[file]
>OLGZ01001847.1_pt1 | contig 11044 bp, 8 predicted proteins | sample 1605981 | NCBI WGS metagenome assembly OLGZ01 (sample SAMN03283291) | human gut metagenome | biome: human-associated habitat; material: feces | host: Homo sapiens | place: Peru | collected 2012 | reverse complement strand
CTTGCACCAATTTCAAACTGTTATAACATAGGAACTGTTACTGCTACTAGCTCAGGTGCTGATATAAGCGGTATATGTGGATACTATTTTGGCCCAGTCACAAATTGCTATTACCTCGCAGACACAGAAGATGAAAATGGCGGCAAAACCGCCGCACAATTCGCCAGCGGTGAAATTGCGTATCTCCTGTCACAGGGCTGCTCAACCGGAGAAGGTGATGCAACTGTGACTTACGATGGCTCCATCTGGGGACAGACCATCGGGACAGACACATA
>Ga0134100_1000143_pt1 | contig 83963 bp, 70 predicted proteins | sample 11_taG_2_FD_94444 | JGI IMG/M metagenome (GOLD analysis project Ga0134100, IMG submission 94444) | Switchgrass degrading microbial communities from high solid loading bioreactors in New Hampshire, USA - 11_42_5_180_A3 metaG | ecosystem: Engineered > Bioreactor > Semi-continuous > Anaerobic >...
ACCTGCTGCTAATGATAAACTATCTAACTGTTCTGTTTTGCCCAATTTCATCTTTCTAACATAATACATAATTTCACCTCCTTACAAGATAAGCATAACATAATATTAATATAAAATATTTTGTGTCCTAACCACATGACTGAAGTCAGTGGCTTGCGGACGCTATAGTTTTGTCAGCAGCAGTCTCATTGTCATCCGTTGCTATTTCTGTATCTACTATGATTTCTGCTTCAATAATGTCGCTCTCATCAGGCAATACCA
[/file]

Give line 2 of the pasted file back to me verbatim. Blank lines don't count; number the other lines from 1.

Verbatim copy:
CTTGCACCAATTTCAAACTGTTATAACATAGGAACTGTTACTGCTACTAGCTCAGGTGCTGATATAAGCGGTATATGTGGATACTATTTTGGCCCAGTCACAAATTGCTATTACCTCGCAGACACAGAAGATGAAAATGGCGGCAAAACCGCCGCACAATTCGCCAGCGGTGAAATTGCGTATCTCCTGTCACAGGGCTGCTCAACCGGAGAAGGTGATGCAACTGTGACTTACGATGGCTCCATCTGGGGACAGACCATCGGGACAGACACATA